Crytek would disagree. Their goal when designing the sequel to Crysis was accessibility; a product not just for the PC elite, but one that would run on the Xbox, with its meagre 512 MB of memory. Sacrifices in vision were necessary. This is understandable, even laudable, but the aspects of their vision Crytek deemed inconsequential enough to drop speak volumes of their changing priorities.

Crysis 2 is bombastic. There’s a bit in the first Crysis when, right in the middle of a pitched tank battle across a serene valley, the screen begins to shake, and the mountain in the distance crumbles apart, revealing an alien structure buried beneath it. Narratively, it’s standard sci-fi pulp, but experiencing it is quite the thing.

Crysis 2 makes a game out of that moment. Aliens have invaded New York, and  … no, that’s it. Crysis 2 is Michael Bay if Michael Bay was a videogame and not quite so much of a cock. Shit hits the fan, the fan blows up, the shit blows up, reality itself blows up, and you’re wading through the middle, haemorrhaging bullets and making solipsistic statements about the self. So to speak.

And it still looks incredible. The latest version of the CryEngine has gorgeous lighting and particle effects, all that neat stuff that gets tech-heads hot under the collar. Comparing static screenshots, this console-optimised sequel more than holds its own against its predecessor. The sacrifices, then, have been made elsewhere.

The most obvious casualty is scope. Where Far Cry and Crysis offered wide sandboxes to frolic within, Crysis 2 presents linear levels that sweep you between set-pieces that are dazzling yet unrewarding. When multiple options for progression are presented, they are signposted loud and clear. YOU CAN SNIPE ON THIS ROOFTOP, OR TRY SNEAKING THROUGH THE SEWERS HERE. Level design forces you ever-onwards, impatient for the next opportunity to blow its cinematic-load (so to speak), worried of losing your attention if it lets you stop to think.

The intelligence of the enemies is woeful as well. They flank you less, harry you less, and often become bugged and simply pivot on the spot, safe for you to pick off at your leisure. And the environments are less interactive, with the destructible buildings and trees and pots and fences of the first game replaced with an inert world that, after the initial sensory-thrills have abated, feels decidedly restrictive.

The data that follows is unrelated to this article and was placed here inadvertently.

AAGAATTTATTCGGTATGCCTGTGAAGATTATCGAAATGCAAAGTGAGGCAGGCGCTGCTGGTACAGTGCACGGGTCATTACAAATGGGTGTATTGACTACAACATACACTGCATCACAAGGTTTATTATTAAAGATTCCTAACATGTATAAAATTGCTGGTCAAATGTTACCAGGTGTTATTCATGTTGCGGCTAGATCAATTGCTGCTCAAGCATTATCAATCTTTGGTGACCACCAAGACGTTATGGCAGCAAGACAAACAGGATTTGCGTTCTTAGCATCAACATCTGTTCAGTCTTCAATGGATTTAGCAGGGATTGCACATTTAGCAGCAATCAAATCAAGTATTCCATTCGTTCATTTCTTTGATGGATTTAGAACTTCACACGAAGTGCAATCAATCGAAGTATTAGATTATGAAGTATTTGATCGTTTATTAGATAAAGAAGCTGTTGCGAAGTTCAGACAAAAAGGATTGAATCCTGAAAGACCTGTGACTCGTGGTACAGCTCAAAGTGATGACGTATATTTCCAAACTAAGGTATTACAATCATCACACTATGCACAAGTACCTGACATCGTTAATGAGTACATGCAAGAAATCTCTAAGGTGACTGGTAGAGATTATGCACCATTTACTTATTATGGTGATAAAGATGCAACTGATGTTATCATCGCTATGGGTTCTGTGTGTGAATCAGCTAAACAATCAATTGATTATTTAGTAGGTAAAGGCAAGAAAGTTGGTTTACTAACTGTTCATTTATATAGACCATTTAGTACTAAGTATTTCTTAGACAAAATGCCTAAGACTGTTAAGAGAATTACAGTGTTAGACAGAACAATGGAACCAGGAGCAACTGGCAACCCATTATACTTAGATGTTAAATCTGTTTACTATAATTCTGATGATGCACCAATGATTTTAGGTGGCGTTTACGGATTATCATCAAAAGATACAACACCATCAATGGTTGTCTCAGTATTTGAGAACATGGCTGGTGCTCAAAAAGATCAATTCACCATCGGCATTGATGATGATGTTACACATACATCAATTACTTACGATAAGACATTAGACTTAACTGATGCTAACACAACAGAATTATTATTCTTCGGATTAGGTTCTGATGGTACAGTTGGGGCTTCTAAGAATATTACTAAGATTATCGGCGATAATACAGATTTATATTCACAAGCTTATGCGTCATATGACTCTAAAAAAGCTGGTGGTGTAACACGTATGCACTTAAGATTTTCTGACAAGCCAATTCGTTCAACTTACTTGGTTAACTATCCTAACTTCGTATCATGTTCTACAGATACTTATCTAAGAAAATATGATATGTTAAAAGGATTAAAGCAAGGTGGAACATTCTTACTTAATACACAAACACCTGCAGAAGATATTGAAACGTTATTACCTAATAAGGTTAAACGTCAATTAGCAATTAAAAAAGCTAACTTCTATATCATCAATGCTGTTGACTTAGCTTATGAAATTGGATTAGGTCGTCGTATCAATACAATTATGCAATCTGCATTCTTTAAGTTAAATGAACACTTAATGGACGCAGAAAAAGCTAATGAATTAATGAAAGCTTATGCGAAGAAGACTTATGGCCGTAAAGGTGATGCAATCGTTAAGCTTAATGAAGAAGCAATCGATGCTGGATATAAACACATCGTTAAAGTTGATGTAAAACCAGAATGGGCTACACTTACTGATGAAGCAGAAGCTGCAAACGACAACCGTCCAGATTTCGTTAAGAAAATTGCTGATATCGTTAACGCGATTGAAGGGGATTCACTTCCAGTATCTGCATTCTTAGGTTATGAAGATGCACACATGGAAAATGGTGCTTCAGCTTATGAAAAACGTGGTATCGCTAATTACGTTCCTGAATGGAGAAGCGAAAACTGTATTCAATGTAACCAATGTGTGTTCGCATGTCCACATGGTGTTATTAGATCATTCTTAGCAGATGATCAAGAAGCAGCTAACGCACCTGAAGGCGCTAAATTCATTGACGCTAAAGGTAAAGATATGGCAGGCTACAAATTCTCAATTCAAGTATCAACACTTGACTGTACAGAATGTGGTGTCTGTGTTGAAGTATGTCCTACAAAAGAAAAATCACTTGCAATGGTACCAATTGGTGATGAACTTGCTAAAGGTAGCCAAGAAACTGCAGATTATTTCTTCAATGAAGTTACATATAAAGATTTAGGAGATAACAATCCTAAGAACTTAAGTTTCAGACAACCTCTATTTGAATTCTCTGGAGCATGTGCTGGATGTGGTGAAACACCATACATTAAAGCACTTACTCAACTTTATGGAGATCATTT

What Crysis 2 attempts — namely a deafening, smothering firework-display — it achieves. It is an assault on the senses. But Crytek can do more than this — have done more than this — and it is a shame to see the nuance of their earlier games abandoned in pursuit of loud theatrics.

And it isn’t just Crytek. Although the fringes of the industry are awash right now with developers experimenting with the form, producing rich and complex models, mainstream gaming is in a state of atrophy. The market is saturated with the same dumb corridor shooters, only with better wallpaper on the walls, more lumpy gravel under foot. Top tier studios who repeatedly confuse the skin with the soul.

And yet ultimate blame shouldn’t rest with the studios. Lobotomised publishers who have no sense of the worth of a thing beyond its financial value will always exist. But it is us, as gamers and critics, who feed them.

We demand parallax occlusion mapping, and realistic shadows with variable penumbra, and full DirectX 11 support. (This was, interestingly, many gamers’ issue with Crysis 2. At release, the PC version didn’t support the latest DirectX library, which in layman’s terms means some of the brick-walls didn’t look as weather-eroded as they could have done. Everything wrong with the game was because of an over-focus on visual splendour, and gamers complained because it wasn’t visually-splendid enough. Figures.)

We send the message that, above all else, we want our games to sparkle — and we are rewarded in kind. But that apparent need for sparkle, it doesn’t define us. The voice within that is desirous of more polygons, more filters, more power (the voice that persuaded me to download the DX11 patch when it later arrived) is the same loud voice that wants the ice cream factory at the pizza restaurant, the spending spree, the drugs, the excitement. The childish voice that wants, wants, wants — wants for the sake of wanting, wants, I don’t know, death, maybe … an end to the dread and despair that sits at the base of our spines.

Artists shouldn’t kowtow to this voice. That’s the job of pimps and pornographers and marketing executives. Because the childish voice cannot be satiated, its primary essence is in fact insatiability. The role of the artist should be to lead us back from this brink.

There is another voice, you see. One quieter, less pressing, but purer, more pellucid. It is not older than the childish voice, but younger, reaching back to before birth. It is inquisitive but not desperate. It doesn’t shout “Give me that”, but asks “What is this?”, and it waits for an answer. It is the voice that questions what we’re doing here, where we’ve been, where we’re going — the voice that sees us not as separate but together, a people who would be better helping rather than hurting one another.

This is the voice that art addresses.